Writer: Jon Zemke

Farmington Hills gears up to build new, green City Hall

Get ready for more construction in Farmington Hills this spring, this time the city itself will be doing the building.

City officials are nailing down the final details for plans to renovate City Hall this year. Construction is set to begin this spring and finish by the end of 2010.

The current City Hall is a mishmash of buildings and additions that have been cobbled together since the first 6,000-square-foot building was built in the 1950s. It currently scores a 38 on the Energy Star scale of 100.

The new City Hall would score significantly higher as the city plans to make it a gold level LEED certification. The environmentally friendly features are expected to save $9 million in energy and operation costs.

City officials have been allocating money for this project for years, so taxes won’t have to be raised to pay for the project.

Source: Gillian Pines, spokeswoman for the city of Farmington Hills
Writer: Jon Zemke

Oakland County pushes new home buyer program

Oakland County officials are trying to help solve the foreclosure crisis and its ripple effects by getting people to buy into it.

The county is sponsoring a new homeownership program that will hold a workshop Saturday morning in Waterford. The idea is to get low- to moderate-income families to buy some of the vacant, foreclosed homes in the county. The program hopes to help mitigate housing and blight problems while preserving local tax base.

Oakland County officials see the low prices created by the crisis as an opportunity to create new homeowners from people who weren't able to afford their own place in a more successful economy.

The county plans to make this possible with no-interest loans for down payment assistance, closing costs, home improvements or other financing for home-buyers who pre-qualify for a fixed-rate mortgage. The loan can represent at least 51 percent of the purchase price while the county will finance up to the remaining 49 percent of the purchase and rehabilitation costs up to $100,000 as long as home-buyer puts down at least $2,000.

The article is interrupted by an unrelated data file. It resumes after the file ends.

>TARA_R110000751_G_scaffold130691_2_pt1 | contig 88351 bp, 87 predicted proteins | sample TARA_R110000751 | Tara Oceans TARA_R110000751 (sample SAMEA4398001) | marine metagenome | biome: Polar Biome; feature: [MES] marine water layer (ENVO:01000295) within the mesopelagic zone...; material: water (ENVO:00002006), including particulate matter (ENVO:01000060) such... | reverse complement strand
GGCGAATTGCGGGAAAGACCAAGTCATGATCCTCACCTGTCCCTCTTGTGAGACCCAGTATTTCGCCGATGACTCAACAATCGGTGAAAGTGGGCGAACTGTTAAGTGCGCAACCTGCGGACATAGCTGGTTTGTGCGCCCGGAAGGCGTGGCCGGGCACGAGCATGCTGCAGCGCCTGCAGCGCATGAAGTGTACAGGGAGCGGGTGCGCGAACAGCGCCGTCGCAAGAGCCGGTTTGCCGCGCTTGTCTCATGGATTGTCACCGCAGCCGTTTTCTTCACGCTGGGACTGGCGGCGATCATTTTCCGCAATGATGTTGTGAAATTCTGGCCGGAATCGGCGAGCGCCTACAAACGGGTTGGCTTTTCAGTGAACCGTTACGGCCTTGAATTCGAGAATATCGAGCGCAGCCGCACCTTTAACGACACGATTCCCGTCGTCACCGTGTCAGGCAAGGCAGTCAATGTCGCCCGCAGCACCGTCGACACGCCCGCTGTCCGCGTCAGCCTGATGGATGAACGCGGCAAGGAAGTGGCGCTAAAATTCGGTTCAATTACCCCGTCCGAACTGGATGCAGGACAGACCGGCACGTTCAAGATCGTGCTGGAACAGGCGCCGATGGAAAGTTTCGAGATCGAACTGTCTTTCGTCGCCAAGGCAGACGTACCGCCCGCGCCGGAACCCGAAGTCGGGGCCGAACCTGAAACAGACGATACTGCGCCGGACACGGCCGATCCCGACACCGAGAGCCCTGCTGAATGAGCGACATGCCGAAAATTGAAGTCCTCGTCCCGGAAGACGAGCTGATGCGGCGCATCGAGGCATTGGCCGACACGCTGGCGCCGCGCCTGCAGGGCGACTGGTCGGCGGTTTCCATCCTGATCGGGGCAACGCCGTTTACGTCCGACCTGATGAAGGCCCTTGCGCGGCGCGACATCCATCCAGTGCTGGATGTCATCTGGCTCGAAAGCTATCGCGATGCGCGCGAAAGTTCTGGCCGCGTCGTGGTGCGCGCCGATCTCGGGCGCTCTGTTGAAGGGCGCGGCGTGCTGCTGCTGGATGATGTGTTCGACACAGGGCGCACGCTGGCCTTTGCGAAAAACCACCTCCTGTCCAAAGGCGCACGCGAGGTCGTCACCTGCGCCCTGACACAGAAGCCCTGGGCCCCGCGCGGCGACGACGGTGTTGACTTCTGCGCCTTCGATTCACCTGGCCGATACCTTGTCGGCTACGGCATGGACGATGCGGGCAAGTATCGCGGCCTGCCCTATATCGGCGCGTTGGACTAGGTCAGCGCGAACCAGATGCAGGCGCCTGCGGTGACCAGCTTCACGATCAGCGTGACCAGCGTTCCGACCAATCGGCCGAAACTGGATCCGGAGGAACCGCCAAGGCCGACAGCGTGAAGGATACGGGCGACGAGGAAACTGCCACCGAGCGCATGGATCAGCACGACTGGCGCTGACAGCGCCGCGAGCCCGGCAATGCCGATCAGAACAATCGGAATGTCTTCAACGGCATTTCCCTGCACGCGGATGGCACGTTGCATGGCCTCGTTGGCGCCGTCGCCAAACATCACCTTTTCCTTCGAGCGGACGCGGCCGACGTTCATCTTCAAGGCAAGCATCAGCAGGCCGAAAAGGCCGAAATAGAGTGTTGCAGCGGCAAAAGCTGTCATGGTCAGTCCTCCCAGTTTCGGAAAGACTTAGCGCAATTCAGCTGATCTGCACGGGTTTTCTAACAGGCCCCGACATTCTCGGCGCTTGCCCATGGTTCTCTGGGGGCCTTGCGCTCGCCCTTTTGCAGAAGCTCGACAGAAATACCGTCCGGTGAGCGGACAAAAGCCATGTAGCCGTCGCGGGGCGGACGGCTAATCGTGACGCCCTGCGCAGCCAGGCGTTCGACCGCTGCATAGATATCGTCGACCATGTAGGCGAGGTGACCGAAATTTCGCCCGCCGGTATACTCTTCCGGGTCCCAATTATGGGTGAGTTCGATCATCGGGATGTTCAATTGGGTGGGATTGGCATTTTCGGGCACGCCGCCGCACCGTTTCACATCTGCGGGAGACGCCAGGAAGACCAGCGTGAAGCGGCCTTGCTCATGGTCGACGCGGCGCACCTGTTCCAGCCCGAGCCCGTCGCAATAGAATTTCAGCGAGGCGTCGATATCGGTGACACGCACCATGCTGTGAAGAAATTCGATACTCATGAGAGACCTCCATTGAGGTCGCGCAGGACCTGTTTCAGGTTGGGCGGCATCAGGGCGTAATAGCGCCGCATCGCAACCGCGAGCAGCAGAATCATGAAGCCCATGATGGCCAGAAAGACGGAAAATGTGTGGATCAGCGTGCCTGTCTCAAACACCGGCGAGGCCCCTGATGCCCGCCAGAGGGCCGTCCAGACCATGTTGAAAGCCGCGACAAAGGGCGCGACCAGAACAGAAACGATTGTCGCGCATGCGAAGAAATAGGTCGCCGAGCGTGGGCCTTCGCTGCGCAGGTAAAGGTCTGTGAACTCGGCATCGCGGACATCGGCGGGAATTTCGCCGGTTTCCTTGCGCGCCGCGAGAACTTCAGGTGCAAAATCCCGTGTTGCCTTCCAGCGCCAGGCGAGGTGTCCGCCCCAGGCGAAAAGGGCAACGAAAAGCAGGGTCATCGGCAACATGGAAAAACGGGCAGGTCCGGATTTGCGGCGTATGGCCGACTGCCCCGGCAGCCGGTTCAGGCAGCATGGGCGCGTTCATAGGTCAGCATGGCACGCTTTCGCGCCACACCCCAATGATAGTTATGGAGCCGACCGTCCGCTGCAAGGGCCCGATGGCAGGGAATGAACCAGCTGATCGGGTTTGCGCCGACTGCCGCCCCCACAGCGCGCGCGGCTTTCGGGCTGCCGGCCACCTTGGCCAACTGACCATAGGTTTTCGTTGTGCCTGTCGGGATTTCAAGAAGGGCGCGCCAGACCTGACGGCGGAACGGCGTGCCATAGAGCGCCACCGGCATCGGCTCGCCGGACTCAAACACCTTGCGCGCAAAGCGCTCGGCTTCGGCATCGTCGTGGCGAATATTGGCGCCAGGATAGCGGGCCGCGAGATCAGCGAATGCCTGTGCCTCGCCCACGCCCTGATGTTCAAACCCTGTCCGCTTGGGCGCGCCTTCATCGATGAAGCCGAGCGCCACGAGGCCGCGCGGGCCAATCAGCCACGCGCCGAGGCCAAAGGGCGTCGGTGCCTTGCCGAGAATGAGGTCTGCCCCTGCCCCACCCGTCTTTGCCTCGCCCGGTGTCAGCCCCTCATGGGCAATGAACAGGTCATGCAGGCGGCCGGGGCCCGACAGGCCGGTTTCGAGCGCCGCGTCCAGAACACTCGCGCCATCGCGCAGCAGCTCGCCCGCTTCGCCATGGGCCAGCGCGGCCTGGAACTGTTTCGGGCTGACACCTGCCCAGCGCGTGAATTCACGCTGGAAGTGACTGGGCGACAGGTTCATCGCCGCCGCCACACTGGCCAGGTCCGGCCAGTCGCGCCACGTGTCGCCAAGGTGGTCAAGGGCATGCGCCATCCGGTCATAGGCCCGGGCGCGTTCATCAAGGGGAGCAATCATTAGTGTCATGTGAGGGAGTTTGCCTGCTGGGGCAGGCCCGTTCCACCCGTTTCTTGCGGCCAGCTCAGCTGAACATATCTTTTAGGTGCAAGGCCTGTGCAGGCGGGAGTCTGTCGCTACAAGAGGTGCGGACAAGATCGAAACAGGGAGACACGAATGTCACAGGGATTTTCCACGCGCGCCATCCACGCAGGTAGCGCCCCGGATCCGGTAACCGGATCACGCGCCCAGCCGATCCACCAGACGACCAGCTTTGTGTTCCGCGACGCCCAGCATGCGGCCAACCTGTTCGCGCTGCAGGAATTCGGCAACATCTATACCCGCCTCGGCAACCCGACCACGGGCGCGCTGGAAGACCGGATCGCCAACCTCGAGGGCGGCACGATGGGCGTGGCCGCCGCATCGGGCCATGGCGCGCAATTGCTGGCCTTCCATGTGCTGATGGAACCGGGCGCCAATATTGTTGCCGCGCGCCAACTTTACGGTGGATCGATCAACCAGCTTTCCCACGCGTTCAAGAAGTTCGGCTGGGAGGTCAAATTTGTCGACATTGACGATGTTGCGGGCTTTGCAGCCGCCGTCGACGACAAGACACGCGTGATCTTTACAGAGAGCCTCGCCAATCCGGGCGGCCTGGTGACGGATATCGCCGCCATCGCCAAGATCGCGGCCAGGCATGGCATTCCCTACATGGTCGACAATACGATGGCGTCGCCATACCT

The money to make this possible is coming from the foreclosure money provided by U.S. Department of Housing and Urban Development’s Neighborhood Stabilization Program late last year. Other cities have focused this money on things like demolition while Oakland County is focusing on preserving its local building stock, a.k.a. tax base.

The workshop will be held at 9 a.m. in the Oakland County Executive Office Building Conference Center, 2100 Pontiac Lake Rd., just west of Telegraph Road. Registration is not required. For information, click here or call 248-858-1529.

Source: Oakland County
Writer: Jon Zemke

Riley Skate Park 70 percent done, set to open this summer

Riley Skate Park might not look like much now, but it will definitely be a sight to behold in a few short months, according to Bryan Farmer, a recreation supervisor with Farmington Hills.

The skate park is nearly 70 percent complete and construction is set to resume this spring. Farmer expects it to be done and open by June. A number of skateboarding teams and vendors from across the U.S. have already inquired about it.